In my years as a dental consultant, I’ve seen practices struggle for many reasons. Lackluster recall efforts, subpar customer service and weak case presentation skills are among the various factors that contribute to revenue woes, but there’s another pain point that many dentists don’t usually consider – and that’s the schedule.
That’s right, the schedule. Not only can a chaotic schedule lead to stressful days, it can also cost you money. Just because your schedule keeps you busy (too busy most days, in fact) doesn’t mean you’re meeting production goals. And let’s not forget about the days when broken appointments leave gaping holes in your schedule. You arrive in the morning thinking you’ll barely have time for a break, only to find yourself with plenty of free time on your hands.
A poorly managed, hodge-podge schedule eats into your bottom line and ultimately damages your practice. Think I’m exaggerating? Here are three ways your out-of-control schedule is costing you money.
1. You’re losing patients. You might think most patients expect to wait a little for their appointment, but that attitude will send patients looking for a new dental home. Your patients are busy with work and family commitments, and really don’t have time to sit in your waiting area for 30 or 40 minutes while you get caught up. This will get old really quick, and if it happens enough it will prompt even the most loyal patients to schedule their next visit at the practice down the street.
And if you’re constantly running behind, you don’t have much time to spend with patients once they’re finally in the chair. They can tell you’re in a hurry, so they don’t bother to ask any questions. Instead, they just don’t schedule the treatment you recommend (at least not with your practice), and likely won’t be recommending your services to family and friends any time soon.
Most patients will understand if you run behind every now and then, but if it becomes a common occurrence, they’re going to start looking at other practice options. What can you do if your office is known for long wait times? Have a conversation with your Scheduling Coordinator. Make sure this team member has a system in place to avoid double-booking you, and make it a policy for you and your dental assistant to always communicate procedure times. If your coordinator only blocks out 60 minutes for a 90 minute procedure, for example, it’s going to put you behind for the rest of the day. Communication will help streamline your schedule and keep patients from spending too much time in your reception area.
2. You’re not meeting production goals. This is a common problem I see in many dental practices. Scheduling Coordinators simply schedule to keep the dentist busy, not to meet daily production goals. The dentist spends the day running from patient to patient, yet revenues aren’t anywhere near where they should be.
If you haven’t already, sit down with your team members and establish production goals. Determine how much money you need to bring in each day to meet your financial obligations as well as your personal goals. From there, provide your Scheduling Coordinator with the training and tools necessary to schedule you to meet those goals. Your days will be less stressful and your bottom line more robust.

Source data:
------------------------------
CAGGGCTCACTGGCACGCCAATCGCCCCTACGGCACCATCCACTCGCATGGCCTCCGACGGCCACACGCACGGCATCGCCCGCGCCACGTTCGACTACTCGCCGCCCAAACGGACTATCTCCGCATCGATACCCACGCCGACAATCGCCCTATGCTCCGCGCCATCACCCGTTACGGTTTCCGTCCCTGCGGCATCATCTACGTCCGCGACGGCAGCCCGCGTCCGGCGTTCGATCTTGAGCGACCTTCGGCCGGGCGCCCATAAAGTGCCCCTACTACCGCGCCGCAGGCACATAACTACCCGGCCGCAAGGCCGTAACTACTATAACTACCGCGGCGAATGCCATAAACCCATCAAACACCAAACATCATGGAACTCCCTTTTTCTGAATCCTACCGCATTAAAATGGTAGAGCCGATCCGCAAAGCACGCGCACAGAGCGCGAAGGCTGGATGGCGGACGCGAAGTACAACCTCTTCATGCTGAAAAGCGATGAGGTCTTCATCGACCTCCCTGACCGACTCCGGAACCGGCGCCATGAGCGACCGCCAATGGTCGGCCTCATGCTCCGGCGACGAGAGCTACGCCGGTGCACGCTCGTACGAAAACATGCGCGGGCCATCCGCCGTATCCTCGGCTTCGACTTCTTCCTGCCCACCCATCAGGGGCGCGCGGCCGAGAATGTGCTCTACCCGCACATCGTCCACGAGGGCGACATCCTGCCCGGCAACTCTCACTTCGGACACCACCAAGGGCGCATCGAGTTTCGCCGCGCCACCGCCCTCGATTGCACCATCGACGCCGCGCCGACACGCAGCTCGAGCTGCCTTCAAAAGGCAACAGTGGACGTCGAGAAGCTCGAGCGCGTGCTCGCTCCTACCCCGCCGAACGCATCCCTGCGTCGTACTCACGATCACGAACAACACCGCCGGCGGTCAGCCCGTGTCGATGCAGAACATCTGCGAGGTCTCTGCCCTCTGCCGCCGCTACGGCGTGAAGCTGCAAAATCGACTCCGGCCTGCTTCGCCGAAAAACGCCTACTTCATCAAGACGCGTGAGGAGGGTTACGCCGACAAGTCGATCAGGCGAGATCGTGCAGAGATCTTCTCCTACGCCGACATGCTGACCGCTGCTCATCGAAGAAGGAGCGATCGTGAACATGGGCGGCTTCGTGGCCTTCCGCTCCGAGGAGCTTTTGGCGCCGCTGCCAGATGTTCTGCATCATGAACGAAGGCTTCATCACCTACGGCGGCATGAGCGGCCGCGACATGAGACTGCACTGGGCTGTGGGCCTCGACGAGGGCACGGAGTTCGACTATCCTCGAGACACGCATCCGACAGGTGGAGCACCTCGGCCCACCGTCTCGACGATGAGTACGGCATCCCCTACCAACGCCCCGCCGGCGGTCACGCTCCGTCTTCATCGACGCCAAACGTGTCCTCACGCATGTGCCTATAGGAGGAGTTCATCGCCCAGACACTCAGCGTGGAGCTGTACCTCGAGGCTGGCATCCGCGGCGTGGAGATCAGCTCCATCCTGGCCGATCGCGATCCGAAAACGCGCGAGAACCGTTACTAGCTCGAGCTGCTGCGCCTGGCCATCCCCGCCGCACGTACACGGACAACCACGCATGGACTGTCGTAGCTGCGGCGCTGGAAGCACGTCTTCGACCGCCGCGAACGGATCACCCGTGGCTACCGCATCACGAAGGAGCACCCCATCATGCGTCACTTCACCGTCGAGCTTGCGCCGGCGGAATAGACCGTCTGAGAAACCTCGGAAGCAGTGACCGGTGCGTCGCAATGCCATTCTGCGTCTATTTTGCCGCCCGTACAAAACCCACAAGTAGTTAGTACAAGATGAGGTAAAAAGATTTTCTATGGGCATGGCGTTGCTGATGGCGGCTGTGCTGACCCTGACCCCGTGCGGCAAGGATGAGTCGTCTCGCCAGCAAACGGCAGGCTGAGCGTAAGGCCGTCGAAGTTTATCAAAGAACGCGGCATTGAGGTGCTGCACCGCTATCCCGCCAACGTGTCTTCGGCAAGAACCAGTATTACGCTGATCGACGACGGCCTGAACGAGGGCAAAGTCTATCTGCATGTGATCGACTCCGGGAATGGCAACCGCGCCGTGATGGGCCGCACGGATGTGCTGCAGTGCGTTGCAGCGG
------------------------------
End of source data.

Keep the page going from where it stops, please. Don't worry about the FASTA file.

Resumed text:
3. There’s no room for new patients. New patients are critical to your practice’s success, yet when they call to schedule that first appointment, many are told they’ll have to wait weeks to see you. Even if they go ahead and schedule, many of these patients will keep looking until they find a practice that can see them sooner – and they may or may not let you know they won’t be coming in after all.
If this is a common scenario in your practice, it’s costing you thousands of dollars in undiagnosed treatment, as well as any referrals these patients might have sent your way. To make room for these important patients, sit down with your Scheduling Coordinator and determine, on average, how many new patients you see each month. Reserve that amount of time in your schedule and, if demand increases, make the necessary adjustments.
Doing away with pre-appointing also will help open up your schedule for new patients, not to mention current patients who are ready to go forward with treatment. If you pre-appoint six months out, it gives the illusion your schedule is full. Many patients who schedule that far in advance have no idea what they’ll be doing when it’s time for the appointment, and end up canceling at the last minute or not showing up at all – leaving you with open slots that could have been filled by new patients.
If you’ve pre-appointed for years, the thought of giving it up altogether might seem overwhelming. Consider implementing a hybrid system instead, and only schedule reliable patients six months in advance. When your schedule is out of control, it’s not only stressful, it can be pretty costly. If you’re ready to streamline your schedule, start by taking my free assessment and then contact me. I’ll help you take your schedule back, increase production and grow your bottom line.
Read the original article at http://www.mckenziemgmt.com/managementtips/tips813.html . For additional information on this topic and more, visit my blog: The Lighter Side. Interested in speaking to me about your practice concerns? Email firstname.lastname@example.org.